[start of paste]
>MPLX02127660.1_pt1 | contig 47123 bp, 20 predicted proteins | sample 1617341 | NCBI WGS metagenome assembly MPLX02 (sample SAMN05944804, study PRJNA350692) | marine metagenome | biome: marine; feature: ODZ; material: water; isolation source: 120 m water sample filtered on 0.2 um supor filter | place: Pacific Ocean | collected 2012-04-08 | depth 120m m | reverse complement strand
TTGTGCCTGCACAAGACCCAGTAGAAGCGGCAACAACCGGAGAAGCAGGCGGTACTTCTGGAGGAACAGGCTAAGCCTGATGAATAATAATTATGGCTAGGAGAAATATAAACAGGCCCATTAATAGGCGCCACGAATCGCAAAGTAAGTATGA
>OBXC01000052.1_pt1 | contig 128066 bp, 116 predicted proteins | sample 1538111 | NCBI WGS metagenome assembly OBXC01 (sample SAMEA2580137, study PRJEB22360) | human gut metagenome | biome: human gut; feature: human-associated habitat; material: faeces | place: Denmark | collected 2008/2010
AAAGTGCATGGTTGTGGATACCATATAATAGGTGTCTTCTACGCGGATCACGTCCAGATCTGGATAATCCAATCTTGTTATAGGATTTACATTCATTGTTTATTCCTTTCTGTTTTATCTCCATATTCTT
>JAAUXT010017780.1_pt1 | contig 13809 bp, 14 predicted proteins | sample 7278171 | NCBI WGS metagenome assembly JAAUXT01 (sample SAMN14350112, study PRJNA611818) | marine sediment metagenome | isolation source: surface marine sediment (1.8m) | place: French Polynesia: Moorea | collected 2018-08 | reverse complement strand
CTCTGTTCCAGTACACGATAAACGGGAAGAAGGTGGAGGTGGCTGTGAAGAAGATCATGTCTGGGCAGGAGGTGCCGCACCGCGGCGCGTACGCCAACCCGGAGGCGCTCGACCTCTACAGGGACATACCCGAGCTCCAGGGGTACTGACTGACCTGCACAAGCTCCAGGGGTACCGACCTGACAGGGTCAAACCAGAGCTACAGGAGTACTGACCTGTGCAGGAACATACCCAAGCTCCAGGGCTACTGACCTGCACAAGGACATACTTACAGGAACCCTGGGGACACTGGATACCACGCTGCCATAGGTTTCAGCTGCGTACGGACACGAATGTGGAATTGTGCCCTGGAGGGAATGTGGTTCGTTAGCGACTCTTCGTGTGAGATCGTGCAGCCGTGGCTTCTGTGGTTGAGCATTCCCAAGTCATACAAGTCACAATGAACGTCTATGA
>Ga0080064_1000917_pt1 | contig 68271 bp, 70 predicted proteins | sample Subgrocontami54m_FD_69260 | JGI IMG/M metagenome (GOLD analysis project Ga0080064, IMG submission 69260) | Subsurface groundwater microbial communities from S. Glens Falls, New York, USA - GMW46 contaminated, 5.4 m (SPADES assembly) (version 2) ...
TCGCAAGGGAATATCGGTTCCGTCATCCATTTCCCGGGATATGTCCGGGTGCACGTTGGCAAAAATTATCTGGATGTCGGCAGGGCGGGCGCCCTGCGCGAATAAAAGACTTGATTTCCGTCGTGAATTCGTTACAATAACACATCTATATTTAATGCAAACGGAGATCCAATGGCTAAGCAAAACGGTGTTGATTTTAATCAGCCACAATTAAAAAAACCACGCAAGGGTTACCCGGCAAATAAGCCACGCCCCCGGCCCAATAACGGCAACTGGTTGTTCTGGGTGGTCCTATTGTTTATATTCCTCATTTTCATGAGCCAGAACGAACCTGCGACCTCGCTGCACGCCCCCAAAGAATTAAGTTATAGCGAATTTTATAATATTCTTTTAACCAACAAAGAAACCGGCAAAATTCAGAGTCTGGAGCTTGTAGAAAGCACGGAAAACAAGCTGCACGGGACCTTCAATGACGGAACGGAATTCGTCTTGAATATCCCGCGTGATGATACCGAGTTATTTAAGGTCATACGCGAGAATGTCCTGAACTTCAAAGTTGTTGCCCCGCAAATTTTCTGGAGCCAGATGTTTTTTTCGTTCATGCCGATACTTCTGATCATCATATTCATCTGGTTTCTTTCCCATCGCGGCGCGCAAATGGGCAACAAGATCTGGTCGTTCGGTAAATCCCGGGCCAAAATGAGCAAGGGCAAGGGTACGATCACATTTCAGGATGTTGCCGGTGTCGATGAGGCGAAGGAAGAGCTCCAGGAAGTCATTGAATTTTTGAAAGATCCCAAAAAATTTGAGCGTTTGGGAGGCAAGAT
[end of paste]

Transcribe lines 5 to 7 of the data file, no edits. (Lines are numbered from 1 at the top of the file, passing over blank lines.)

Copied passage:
>JAAUXT010017780.1_pt1 | contig 13809 bp, 14 predicted proteins | sample 7278171 | NCBI WGS metagenome assembly JAAUXT01 (sample SAMN14350112, study PRJNA611818) | marine sediment metagenome | isolation source: surface marine sediment (1.8m) | place: French Polynesia: Moorea | collected 2018-08 | reverse complement strand
CTCTGTTCCAGTACACGATAAACGGGAAGAAGGTGGAGGTGGCTGTGAAGAAGATCATGTCTGGGCAGGAGGTGCCGCACCGCGGCGCGTACGCCAACCCGGAGGCGCTCGACCTCTACAGGGACATACCCGAGCTCCAGGGGTACTGACTGACCTGCACAAGCTCCAGGGGTACCGACCTGACAGGGTCAAACCAGAGCTACAGGAGTACTGACCTGTGCAGGAACATACCCAAGCTCCAGGGCTACTGACCTGCACAAGGACATACTTACAGGAACCCTGGGGACACTGGATACCACGCTGCCATAGGTTTCAGCTGCGTACGGACACGAATGTGGAATTGTGCCCTGGAGGGAATGTGGTTCGTTAGCGACTCTTCGTGTGAGATCGTGCAGCCGTGGCTTCTGTGGTTGAGCATTCCCAAGTCATACAAGTCACAATGAACGTCTATGA
>Ga0080064_1000917_pt1 | contig 68271 bp, 70 predicted proteins | sample Subgrocontami54m_FD_69260 | JGI IMG/M metagenome (GOLD analysis project Ga0080064, IMG submission 69260) | Subsurface groundwater microbial communities from S. Glens Falls, New York, USA - GMW46 contaminated, 5.4 m (SPADES assembly) (version 2) ...